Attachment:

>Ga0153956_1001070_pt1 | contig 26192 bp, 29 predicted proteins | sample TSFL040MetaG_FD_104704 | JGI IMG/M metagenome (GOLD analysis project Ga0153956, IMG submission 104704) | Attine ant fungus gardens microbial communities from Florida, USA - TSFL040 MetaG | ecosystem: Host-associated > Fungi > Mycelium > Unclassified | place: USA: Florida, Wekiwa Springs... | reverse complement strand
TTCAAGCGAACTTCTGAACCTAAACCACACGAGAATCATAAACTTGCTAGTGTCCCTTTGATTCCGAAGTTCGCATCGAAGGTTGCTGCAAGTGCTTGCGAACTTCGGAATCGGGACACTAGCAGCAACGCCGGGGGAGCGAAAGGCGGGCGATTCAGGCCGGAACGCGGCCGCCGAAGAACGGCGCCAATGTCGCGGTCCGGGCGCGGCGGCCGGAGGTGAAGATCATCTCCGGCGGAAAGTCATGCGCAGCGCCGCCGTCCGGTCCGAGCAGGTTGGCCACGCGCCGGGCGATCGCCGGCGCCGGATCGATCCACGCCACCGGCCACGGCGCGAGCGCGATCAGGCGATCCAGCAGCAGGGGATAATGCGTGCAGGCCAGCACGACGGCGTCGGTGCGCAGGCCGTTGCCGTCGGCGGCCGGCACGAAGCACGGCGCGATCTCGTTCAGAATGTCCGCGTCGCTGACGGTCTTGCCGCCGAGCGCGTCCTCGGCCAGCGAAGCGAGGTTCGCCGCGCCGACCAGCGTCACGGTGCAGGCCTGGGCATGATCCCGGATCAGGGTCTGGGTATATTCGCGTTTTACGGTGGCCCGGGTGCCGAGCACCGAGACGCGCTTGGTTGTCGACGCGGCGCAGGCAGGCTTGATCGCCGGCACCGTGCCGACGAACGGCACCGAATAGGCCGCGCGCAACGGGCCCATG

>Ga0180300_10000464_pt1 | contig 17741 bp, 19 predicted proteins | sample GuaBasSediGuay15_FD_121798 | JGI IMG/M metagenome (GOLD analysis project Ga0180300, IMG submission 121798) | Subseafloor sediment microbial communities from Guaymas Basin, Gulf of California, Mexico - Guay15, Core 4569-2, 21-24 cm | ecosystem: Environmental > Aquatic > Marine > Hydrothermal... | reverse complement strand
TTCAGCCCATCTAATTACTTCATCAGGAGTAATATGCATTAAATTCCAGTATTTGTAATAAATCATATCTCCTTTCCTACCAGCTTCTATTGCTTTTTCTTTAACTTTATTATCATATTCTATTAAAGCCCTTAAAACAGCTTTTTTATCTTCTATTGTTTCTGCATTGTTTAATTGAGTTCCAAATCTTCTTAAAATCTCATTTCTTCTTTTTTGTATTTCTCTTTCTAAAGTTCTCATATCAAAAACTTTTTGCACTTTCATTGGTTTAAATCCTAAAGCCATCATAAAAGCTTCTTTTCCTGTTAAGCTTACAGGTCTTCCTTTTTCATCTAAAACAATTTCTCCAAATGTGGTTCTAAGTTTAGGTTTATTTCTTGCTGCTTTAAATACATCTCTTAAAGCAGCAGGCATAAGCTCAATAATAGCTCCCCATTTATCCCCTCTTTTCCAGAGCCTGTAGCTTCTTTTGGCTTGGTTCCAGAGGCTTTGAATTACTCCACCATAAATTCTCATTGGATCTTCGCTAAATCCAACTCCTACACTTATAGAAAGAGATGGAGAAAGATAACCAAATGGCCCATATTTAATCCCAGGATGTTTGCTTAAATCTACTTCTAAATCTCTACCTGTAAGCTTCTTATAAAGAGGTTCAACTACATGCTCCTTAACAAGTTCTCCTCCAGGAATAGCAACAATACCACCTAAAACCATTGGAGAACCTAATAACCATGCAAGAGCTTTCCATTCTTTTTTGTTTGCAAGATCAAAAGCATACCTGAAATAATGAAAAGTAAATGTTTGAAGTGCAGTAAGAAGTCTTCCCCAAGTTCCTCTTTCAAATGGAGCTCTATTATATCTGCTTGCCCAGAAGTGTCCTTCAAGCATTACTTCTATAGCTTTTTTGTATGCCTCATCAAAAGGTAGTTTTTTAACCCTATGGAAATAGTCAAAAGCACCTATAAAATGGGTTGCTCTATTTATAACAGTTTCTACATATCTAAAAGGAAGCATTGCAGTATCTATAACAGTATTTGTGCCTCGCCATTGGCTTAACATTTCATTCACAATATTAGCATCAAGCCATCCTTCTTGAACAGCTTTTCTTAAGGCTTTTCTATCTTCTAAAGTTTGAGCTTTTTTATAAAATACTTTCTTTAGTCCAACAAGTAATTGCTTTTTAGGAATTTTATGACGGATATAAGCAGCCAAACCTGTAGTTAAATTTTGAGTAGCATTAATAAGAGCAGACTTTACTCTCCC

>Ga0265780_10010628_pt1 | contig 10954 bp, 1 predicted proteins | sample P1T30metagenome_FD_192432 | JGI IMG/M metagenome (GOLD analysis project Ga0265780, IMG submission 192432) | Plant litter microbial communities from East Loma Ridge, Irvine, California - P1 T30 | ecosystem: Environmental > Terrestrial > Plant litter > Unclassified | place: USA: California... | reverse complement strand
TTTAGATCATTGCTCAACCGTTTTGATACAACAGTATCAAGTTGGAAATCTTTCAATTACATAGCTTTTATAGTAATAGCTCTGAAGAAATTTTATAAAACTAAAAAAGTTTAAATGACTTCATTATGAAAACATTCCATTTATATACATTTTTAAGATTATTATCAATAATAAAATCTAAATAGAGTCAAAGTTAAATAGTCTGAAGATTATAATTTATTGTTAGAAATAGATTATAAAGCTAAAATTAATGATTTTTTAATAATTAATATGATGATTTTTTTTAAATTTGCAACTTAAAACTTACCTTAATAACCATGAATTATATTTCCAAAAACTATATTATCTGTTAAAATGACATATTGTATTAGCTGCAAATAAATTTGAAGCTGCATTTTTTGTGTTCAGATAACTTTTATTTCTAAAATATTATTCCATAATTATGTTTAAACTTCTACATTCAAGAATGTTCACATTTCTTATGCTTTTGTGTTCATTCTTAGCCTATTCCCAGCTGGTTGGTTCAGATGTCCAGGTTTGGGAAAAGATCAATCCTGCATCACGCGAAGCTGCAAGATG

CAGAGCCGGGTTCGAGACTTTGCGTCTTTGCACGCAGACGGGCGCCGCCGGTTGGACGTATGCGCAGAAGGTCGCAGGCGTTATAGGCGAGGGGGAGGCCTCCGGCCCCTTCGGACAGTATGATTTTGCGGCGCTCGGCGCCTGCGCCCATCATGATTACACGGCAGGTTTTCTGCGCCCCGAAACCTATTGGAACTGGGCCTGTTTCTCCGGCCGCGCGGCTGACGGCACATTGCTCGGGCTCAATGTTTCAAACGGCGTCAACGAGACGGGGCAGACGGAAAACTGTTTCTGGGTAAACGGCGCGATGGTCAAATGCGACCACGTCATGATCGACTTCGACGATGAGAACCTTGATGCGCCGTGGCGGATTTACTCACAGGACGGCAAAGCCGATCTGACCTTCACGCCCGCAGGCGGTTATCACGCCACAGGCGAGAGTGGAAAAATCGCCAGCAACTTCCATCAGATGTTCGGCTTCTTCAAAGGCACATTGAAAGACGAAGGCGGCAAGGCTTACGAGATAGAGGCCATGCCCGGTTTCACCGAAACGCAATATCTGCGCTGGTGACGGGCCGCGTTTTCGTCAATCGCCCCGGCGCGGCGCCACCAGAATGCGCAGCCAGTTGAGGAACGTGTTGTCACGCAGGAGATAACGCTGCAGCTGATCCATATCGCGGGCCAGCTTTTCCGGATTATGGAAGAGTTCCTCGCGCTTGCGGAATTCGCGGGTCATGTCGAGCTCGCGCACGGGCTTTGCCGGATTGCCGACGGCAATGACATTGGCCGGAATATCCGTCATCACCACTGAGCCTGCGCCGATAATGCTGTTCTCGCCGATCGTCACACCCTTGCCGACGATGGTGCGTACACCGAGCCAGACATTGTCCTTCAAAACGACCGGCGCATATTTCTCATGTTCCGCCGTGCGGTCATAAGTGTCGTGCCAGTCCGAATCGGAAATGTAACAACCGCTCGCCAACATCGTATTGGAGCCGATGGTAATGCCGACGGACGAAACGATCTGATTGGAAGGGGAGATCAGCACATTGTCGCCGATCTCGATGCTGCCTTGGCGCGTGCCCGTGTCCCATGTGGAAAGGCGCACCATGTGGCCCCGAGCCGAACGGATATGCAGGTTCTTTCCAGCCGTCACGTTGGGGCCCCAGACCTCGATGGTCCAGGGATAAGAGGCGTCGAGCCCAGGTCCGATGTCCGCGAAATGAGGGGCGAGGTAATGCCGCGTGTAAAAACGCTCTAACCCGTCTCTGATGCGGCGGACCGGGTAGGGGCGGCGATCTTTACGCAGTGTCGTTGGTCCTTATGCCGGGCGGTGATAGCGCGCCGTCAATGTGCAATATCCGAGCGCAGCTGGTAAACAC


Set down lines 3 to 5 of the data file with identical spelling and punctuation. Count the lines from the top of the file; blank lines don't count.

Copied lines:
>Ga0180300_10000464_pt1 | contig 17741 bp, 19 predicted proteins | sample GuaBasSediGuay15_FD_121798 | JGI IMG/M metagenome (GOLD analysis project Ga0180300, IMG submission 121798) | Subseafloor sediment microbial communities from Guaymas Basin, Gulf of California, Mexico - Guay15, Core 4569-2, 21-24 cm | ecosystem: Environmental > Aquatic > Marine > Hydrothermal... | reverse complement strand
TTCAGCCCATCTAATTACTTCATCAGGAGTAATATGCATTAAATTCCAGTATTTGTAATAAATCATATCTCCTTTCCTACCAGCTTCTATTGCTTTTTCTTTAACTTTATTATCATATTCTATTAAAGCCCTTAAAACAGCTTTTTTATCTTCTATTGTTTCTGCATTGTTTAATTGAGTTCCAAATCTTCTTAAAATCTCATTTCTTCTTTTTTGTATTTCTCTTTCTAAAGTTCTCATATCAAAAACTTTTTGCACTTTCATTGGTTTAAATCCTAAAGCCATCATAAAAGCTTCTTTTCCTGTTAAGCTTACAGGTCTTCCTTTTTCATCTAAAACAATTTCTCCAAATGTGGTTCTAAGTTTAGGTTTATTTCTTGCTGCTTTAAATACATCTCTTAAAGCAGCAGGCATAAGCTCAATAATAGCTCCCCATTTATCCCCTCTTTTCCAGAGCCTGTAGCTTCTTTTGGCTTGGTTCCAGAGGCTTTGAATTACTCCACCATAAATTCTCATTGGATCTTCGCTAAATCCAACTCCTACACTTATAGAAAGAGATGGAGAAAGATAACCAAATGGCCCATATTTAATCCCAGGATGTTTGCTTAAATCTACTTCTAAATCTCTACCTGTAAGCTTCTTATAAAGAGGTTCAACTACATGCTCCTTAACAAGTTCTCCTCCAGGAATAGCAACAATACCACCTAAAACCATTGGAGAACCTAATAACCATGCAAGAGCTTTCCATTCTTTTTTGTTTGCAAGATCAAAAGCATACCTGAAATAATGAAAAGTAAATGTTTGAAGTGCAGTAAGAAGTCTTCCCCAAGTTCCTCTTTCAAATGGAGCTCTATTATATCTGCTTGCCCAGAAGTGTCCTTCAAGCATTACTTCTATAGCTTTTTTGTATGCCTCATCAAAAGGTAGTTTTTTAACCCTATGGAAATAGTCAAAAGCACCTATAAAATGGGTTGCTCTATTTATAACAGTTTCTACATATCTAAAAGGAAGCATTGCAGTATCTATAACAGTATTTGTGCCTCGCCATTGGCTTAACATTTCATTCACAATATTAGCATCAAGCCATCCTTCTTGAACAGCTTTTCTTAAGGCTTTTCTATCTTCTAAAGTTTGAGCTTTTTTATAAAATACTTTCTTTAGTCCAACAAGTAATTGCTTTTTAGGAATTTTATGACGGATATAAGCAGCCAAACCTGTAGTTAAATTTTGAGTAGCATTAATAAGAGCAGACTTTACTCTCCC

>Ga0265780_10010628_pt1 | contig 10954 bp, 1 predicted proteins | sample P1T30metagenome_FD_192432 | JGI IMG/M metagenome (GOLD analysis project Ga0265780, IMG submission 192432) | Plant litter microbial communities from East Loma Ridge, Irvine, California - P1 T30 | ecosystem: Environmental > Terrestrial > Plant litter > Unclassified | place: USA: California... | reverse complement strand